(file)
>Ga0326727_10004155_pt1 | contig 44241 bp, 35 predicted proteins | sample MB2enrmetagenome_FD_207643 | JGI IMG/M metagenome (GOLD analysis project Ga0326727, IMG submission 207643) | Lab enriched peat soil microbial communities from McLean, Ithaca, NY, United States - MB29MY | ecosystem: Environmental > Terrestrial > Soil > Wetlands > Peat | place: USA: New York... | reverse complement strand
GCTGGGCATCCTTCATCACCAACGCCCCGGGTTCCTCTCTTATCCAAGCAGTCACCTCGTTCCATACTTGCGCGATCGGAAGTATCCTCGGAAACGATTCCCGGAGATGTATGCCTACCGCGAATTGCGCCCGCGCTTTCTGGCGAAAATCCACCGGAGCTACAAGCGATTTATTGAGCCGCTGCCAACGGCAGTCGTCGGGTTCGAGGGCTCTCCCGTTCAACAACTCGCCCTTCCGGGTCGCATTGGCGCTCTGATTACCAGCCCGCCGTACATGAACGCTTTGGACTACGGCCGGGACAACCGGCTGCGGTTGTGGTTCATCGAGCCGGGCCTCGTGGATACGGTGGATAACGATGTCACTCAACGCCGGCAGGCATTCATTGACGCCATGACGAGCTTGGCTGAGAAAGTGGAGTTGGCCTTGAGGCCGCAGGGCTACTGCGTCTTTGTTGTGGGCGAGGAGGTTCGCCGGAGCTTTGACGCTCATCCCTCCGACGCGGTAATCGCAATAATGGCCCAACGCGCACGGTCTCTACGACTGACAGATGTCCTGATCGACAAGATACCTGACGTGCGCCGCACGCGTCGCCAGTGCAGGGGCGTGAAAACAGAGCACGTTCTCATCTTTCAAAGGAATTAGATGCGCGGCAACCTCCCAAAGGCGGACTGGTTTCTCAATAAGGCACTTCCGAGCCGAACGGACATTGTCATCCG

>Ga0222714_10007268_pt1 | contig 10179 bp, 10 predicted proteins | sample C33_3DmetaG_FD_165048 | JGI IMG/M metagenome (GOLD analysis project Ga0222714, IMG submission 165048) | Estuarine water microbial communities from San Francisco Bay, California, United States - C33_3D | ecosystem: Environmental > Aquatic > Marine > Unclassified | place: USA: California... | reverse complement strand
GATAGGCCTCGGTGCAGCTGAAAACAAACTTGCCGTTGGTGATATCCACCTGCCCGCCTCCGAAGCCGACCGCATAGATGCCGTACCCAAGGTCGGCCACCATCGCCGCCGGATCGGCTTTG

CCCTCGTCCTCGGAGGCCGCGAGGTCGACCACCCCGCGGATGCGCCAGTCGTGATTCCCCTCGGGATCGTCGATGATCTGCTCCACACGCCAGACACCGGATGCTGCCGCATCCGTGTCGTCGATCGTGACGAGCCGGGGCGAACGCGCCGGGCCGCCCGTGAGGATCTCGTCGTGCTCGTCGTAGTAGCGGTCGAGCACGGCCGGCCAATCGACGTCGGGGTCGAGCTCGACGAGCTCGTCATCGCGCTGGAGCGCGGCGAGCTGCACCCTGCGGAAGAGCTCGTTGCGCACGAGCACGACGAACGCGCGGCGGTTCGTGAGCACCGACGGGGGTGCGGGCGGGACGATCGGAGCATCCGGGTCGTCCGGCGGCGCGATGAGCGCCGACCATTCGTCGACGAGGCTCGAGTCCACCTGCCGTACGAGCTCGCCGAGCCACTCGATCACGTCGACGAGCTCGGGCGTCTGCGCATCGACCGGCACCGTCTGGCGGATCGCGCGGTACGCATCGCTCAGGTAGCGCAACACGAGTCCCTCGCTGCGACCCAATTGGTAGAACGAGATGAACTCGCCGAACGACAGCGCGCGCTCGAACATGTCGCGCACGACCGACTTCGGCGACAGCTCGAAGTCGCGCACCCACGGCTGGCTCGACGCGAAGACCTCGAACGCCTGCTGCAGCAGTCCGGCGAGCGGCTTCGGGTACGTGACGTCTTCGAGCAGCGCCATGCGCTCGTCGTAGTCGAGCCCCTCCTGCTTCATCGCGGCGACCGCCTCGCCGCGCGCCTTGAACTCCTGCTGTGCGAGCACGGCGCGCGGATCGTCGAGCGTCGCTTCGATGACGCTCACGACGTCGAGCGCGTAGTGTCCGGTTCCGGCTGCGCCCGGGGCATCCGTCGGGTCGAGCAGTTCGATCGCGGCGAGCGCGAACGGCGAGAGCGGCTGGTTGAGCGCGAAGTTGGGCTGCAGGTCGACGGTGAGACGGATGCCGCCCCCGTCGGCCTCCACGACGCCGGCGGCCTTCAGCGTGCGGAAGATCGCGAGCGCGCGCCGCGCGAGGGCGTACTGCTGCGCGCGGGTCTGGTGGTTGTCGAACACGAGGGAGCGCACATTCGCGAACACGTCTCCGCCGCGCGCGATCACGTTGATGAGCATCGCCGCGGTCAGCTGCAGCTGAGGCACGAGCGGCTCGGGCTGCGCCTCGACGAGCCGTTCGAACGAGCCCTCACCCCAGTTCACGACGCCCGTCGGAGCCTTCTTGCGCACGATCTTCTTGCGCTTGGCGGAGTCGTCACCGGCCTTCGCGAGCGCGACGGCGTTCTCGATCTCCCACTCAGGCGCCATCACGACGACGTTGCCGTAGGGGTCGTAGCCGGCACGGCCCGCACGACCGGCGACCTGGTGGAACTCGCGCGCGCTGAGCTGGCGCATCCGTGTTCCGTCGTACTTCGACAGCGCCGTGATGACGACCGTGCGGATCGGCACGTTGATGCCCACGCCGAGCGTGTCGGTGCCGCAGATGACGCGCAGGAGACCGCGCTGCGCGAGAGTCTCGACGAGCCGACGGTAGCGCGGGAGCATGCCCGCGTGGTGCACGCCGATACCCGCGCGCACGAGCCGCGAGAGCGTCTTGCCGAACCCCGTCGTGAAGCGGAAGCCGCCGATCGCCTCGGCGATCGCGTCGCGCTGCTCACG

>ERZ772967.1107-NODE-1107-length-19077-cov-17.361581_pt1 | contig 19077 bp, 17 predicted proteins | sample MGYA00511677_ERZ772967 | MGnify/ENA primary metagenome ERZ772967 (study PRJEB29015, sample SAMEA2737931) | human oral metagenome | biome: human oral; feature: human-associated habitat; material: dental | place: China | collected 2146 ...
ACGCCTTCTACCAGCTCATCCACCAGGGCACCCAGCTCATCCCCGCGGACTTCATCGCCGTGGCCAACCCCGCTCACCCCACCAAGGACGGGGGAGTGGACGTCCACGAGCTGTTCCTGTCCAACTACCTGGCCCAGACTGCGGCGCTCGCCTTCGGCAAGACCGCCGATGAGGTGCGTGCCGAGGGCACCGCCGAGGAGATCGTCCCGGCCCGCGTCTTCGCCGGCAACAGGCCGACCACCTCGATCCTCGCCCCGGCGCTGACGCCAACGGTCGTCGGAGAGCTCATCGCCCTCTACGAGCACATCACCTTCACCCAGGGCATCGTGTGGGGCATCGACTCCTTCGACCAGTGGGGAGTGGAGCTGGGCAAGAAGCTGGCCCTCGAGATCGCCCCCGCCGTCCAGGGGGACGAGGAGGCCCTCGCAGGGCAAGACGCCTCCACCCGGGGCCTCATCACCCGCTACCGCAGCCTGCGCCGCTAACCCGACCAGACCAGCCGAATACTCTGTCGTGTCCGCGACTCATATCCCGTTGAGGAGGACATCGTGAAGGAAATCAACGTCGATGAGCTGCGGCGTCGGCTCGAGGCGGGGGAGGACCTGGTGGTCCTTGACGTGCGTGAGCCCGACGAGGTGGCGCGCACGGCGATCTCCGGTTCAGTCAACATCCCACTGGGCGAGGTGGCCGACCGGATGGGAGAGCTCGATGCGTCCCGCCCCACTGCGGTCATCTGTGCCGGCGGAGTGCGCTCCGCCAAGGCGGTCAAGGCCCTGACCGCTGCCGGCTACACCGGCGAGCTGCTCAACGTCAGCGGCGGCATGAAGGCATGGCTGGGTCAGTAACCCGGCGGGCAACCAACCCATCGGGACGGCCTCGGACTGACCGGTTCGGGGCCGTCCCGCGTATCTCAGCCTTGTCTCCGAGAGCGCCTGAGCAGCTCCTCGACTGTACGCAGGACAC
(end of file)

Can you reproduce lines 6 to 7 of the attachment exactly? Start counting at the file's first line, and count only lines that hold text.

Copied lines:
>ERZ772967.1107-NODE-1107-length-19077-cov-17.361581_pt1 | contig 19077 bp, 17 predicted proteins | sample MGYA00511677_ERZ772967 | MGnify/ENA primary metagenome ERZ772967 (study PRJEB29015, sample SAMEA2737931) | human oral metagenome | biome: human oral; feature: human-associated habitat; material: dental | place: China | collected 2146 ...
ACGCCTTCTACCAGCTCATCCACCAGGGCACCCAGCTCATCCCCGCGGACTTCATCGCCGTGGCCAACCCCGCTCACCCCACCAAGGACGGGGGAGTGGACGTCCACGAGCTGTTCCTGTCCAACTACCTGGCCCAGACTGCGGCGCTCGCCTTCGGCAAGACCGCCGATGAGGTGCGTGCCGAGGGCACCGCCGAGGAGATCGTCCCGGCCCGCGTCTTCGCCGGCAACAGGCCGACCACCTCGATCCTCGCCCCGGCGCTGACGCCAACGGTCGTCGGAGAGCTCATCGCCCTCTACGAGCACATCACCTTCACCCAGGGCATCGTGTGGGGCATCGACTCCTTCGACCAGTGGGGAGTGGAGCTGGGCAAGAAGCTGGCCCTCGAGATCGCCCCCGCCGTCCAGGGGGACGAGGAGGCCCTCGCAGGGCAAGACGCCTCCACCCGGGGCCTCATCACCCGCTACCGCAGCCTGCGCCGCTAACCCGACCAGACCAGCCGAATACTCTGTCGTGTCCGCGACTCATATCCCGTTGAGGAGGACATCGTGAAGGAAATCAACGTCGATGAGCTGCGGCGTCGGCTCGAGGCGGGGGAGGACCTGGTGGTCCTTGACGTGCGTGAGCCCGACGAGGTGGCGCGCACGGCGATCTCCGGTTCAGTCAACATCCCACTGGGCGAGGTGGCCGACCGGATGGGAGAGCTCGATGCGTCCCGCCCCACTGCGGTCATCTGTGCCGGCGGAGTGCGCTCCGCCAAGGCGGTCAAGGCCCTGACCGCTGCCGGCTACACCGGCGAGCTGCTCAACGTCAGCGGCGGCATGAAGGCATGGCTGGGTCAGTAACCCGGCGGGCAACCAACCCATCGGGACGGCCTCGGACTGACCGGTTCGGGGCCGTCCCGCGTATCTCAGCCTTGTCTCCGAGAGCGCCTGAGCAGCTCCTCGACTGTACGCAGGACAC